Asian markets rose and the dollar sank against the euro yesterday ahead of a US Federal Reserve meeting most economists expect will deliver fresh stimulus to kickstart the economy.
Comments from China’s prime minister hinting at monetary easing also gave a fillip, while traders were confident of a positive verdict in Germany as judges were set to rule on whether Berlin can legally take part in the eurozone’s bailout fund.
At 0800 GMT the judges gave the green light to the rescue fund, when most major markets in Asia had closed.
Tokyo surged 1.73%, or 152.58 points, to 8,959.96 with better-than-expected July economic data helping to lift sentiment, while Seoul jumped 1.56%, or 30.03 points, to 1,950.03.
Sydney was 0.82% higher, adding 35.5 points to 4,361.3, Hong Kong jumped 1.10%, or 217.51 points, to 20,075.39 and Shanghai added 0.28%, or 6points, to 2,126.55.
In other markets; Singapore closed up 0.44%, or 13.26 points, at 3,029.66; Taipei rose 1.14%, or 85.32 points, to 7,570.45; Manila closed 0.41% higher, adding 21.05 points to 5,207.10; Wellington rose 1.20%, or 44.76 points, to 3,789.72; Jakarta added 0.45%, or 18.74 points, to 4,174.10; Kuala Lumpur was flat, edging down 0.46 points to 1,613.78; while Bangkok added 0.93%, or 11.64 points, to 1,259.96.
The Fed would later begin its two-day policy meeting, after which there is a wide expectation it would unveil new measures to spur growth, with most analysts tipping a third round of bond-buying, or quantitative easing (QE3).
“Market sentiment is very positive,” said Brett McGonegal, chief executive officer at Reorient Financial Markets in Hong Kong. “Once people get into the buying mood it is not a one-day event, we could have an overall buying appetite that could absorb a shock,” he told Dow Jones Newswires.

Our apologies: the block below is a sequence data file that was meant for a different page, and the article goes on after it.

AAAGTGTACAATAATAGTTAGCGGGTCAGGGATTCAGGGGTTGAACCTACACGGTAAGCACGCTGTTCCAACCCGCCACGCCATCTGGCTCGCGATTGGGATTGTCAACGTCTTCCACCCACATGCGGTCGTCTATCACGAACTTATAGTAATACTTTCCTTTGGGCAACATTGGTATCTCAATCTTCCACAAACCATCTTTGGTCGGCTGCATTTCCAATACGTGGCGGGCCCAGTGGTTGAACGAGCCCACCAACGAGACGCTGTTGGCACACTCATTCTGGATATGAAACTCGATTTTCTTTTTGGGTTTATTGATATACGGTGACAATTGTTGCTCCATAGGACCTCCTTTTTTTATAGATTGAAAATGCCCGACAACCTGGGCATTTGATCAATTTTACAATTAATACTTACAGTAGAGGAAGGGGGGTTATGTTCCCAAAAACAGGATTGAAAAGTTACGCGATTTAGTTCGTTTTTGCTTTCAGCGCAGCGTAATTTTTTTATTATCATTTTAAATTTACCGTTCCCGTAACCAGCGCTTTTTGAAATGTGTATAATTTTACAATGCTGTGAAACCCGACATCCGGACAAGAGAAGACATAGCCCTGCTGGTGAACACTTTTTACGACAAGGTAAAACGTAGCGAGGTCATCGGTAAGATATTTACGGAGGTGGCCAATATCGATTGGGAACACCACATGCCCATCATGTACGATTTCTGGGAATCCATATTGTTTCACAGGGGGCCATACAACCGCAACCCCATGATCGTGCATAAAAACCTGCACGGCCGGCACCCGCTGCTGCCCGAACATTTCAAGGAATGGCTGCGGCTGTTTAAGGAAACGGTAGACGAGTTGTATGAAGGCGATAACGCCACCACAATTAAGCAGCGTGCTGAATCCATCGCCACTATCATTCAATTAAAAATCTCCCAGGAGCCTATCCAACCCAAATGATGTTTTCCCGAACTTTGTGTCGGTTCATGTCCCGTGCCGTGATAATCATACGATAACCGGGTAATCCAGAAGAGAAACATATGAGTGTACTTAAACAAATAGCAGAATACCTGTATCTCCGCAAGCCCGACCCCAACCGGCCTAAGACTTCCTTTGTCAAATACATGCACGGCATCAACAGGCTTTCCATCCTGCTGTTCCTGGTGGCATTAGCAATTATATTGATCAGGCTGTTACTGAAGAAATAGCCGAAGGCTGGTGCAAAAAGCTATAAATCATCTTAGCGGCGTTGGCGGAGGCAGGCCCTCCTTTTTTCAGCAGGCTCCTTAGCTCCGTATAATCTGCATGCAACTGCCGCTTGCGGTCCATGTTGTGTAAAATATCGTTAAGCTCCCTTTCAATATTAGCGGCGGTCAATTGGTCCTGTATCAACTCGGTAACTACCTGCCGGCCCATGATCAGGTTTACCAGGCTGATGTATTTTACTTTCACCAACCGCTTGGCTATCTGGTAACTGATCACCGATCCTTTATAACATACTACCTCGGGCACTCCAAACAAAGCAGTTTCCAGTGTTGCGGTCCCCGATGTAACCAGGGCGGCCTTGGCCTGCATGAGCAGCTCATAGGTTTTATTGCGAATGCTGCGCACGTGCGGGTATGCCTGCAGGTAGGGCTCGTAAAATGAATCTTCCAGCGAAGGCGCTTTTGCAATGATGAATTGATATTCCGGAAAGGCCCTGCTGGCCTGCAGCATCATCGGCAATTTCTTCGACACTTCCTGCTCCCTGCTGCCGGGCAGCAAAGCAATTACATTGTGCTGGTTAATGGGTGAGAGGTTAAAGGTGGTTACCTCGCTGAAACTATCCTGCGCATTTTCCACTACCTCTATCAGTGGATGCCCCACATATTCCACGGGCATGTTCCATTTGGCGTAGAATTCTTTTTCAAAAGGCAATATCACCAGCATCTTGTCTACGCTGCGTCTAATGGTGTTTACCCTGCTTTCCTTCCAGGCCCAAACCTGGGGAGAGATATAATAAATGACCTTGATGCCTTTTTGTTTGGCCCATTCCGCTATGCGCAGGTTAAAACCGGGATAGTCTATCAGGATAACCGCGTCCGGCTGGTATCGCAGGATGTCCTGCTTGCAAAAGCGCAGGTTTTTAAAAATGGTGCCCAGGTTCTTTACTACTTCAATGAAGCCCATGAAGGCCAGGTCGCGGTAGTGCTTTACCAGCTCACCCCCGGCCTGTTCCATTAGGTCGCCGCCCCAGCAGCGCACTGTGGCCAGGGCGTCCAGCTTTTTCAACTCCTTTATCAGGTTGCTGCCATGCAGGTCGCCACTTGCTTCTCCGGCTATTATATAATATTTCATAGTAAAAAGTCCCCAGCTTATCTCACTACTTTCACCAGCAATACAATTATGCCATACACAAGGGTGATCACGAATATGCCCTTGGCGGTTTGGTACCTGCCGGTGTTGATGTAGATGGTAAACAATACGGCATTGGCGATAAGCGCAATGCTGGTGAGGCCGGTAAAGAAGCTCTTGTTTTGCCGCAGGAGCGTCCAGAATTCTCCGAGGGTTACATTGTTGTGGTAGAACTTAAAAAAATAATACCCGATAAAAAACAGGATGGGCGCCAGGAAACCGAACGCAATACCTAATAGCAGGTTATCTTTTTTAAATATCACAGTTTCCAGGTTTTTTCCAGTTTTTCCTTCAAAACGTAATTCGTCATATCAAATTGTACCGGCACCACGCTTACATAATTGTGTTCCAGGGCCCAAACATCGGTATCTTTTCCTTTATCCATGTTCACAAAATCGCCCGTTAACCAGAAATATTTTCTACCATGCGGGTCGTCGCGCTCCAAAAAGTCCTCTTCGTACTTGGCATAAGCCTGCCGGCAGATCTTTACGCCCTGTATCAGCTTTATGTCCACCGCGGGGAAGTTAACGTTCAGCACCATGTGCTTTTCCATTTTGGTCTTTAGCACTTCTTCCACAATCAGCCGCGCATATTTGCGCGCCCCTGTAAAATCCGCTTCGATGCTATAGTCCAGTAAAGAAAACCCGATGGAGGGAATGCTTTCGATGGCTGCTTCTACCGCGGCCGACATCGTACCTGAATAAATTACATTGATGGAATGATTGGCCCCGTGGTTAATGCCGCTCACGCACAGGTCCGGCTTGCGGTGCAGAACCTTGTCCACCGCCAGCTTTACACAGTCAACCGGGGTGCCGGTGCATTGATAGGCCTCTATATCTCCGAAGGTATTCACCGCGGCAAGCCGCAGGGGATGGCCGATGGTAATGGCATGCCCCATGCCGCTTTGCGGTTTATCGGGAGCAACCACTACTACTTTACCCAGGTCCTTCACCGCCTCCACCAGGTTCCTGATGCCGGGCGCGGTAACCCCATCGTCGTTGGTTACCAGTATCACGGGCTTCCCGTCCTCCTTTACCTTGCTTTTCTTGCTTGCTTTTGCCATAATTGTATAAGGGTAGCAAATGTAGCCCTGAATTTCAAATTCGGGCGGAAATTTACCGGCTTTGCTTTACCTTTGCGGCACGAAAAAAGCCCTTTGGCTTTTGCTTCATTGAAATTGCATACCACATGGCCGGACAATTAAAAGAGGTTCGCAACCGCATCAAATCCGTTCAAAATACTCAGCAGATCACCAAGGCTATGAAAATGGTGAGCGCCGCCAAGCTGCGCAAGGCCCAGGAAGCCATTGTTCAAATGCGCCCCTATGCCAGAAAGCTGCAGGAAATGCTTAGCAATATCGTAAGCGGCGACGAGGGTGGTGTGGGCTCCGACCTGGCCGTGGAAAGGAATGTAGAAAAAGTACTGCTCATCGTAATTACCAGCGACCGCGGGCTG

Late on Tuesday Chinese Premier Wen Jiabao said the world’s number two economy “was showing signs of stabilising” and would likely meet the 7.5% growth the government set for the year.
“We will, according to economic trends, make full use of the advantage of having relatively big space for fiscal and monetary policy (moves),” he said.
Wen later emphasised that despite a slowdown in government revenues, the government has about a 1tn yuan ($158bn) surplus on its balance sheet and around 100bn yuan in what he called “stability and adjustment funds”.
The government “will not hesitate to use” such money, he said following a speech to the World Economic Forum in the eastern city of Tianjin.
The comments suggested Beijing was ready to announce new measures to boost spending in China—a key driver of regional growth—such as lowering the amount of money banks must keep on reserve, or even cutting interest rates.
In Germany the country’s Constitutional Court ruled that the European Stability Mechanism (ESM), set up to help under pressure nations, was constitutional, removing a key obstacle to tackling the region’s debt crisis.
From gulf times.